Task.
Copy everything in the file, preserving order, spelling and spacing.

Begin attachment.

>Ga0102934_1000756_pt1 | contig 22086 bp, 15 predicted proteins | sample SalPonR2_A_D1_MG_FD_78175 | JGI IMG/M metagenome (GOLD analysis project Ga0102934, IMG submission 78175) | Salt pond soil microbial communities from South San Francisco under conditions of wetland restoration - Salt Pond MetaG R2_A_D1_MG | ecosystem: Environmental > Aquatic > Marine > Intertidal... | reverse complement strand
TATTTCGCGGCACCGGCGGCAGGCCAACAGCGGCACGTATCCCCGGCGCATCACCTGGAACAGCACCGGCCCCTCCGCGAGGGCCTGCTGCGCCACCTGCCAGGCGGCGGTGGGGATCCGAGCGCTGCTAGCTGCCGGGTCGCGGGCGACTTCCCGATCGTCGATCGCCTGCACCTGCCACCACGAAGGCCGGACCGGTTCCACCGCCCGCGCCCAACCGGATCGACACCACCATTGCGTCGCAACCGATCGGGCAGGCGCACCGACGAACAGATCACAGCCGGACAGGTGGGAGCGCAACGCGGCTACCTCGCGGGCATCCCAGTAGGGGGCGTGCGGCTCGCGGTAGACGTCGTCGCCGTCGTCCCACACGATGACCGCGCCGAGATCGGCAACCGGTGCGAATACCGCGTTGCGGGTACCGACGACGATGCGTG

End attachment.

>Ga0102934_1000756_pt1 | contig 22086 bp, 15 predicted proteins | sample SalPonR2_A_D1_MG_FD_78175 | JGI IMG/M metagenome (GOLD analysis project Ga0102934, IMG submission 78175) | Salt pond soil microbial communities from South San Francisco under conditions of wetland restoration - Salt Pond MetaG R2_A_D1_MG | ecosystem: Environmental > Aquatic > Marine > Intertidal... | reverse complement strand
TATTTCGCGGCACCGGCGGCAGGCCAACAGCGGCACGTATCCCCGGCGCATCACCTGGAACAGCACCGGCCCCTCCGCGAGGGCCTGCTGCGCCACCTGCCAGGCGGCGGTGGGGATCCGAGCGCTGCTAGCTGCCGGGTCGCGGGCGACTTCCCGATCGTCGATCGCCTGCACCTGCCACCACGAAGGCCGGACCGGTTCCACCGCCCGCGCCCAACCGGATCGACACCACCATTGCGTCGCAACCGATCGGGCAGGCGCACCGACGAACAGATCACAGCCGGACAGGTGGGAGCGCAACGCGGCTACCTCGCGGGCATCCCAGTAGGGGGCGTGCGGCTCGCGGTAGACGTCGTCGCCGTCGTCCCACACGATGACCGCGCCGAGATCGGCAACCGGTGCGAATACCGCGTTGCGGGTACCGACGACGATGCGTG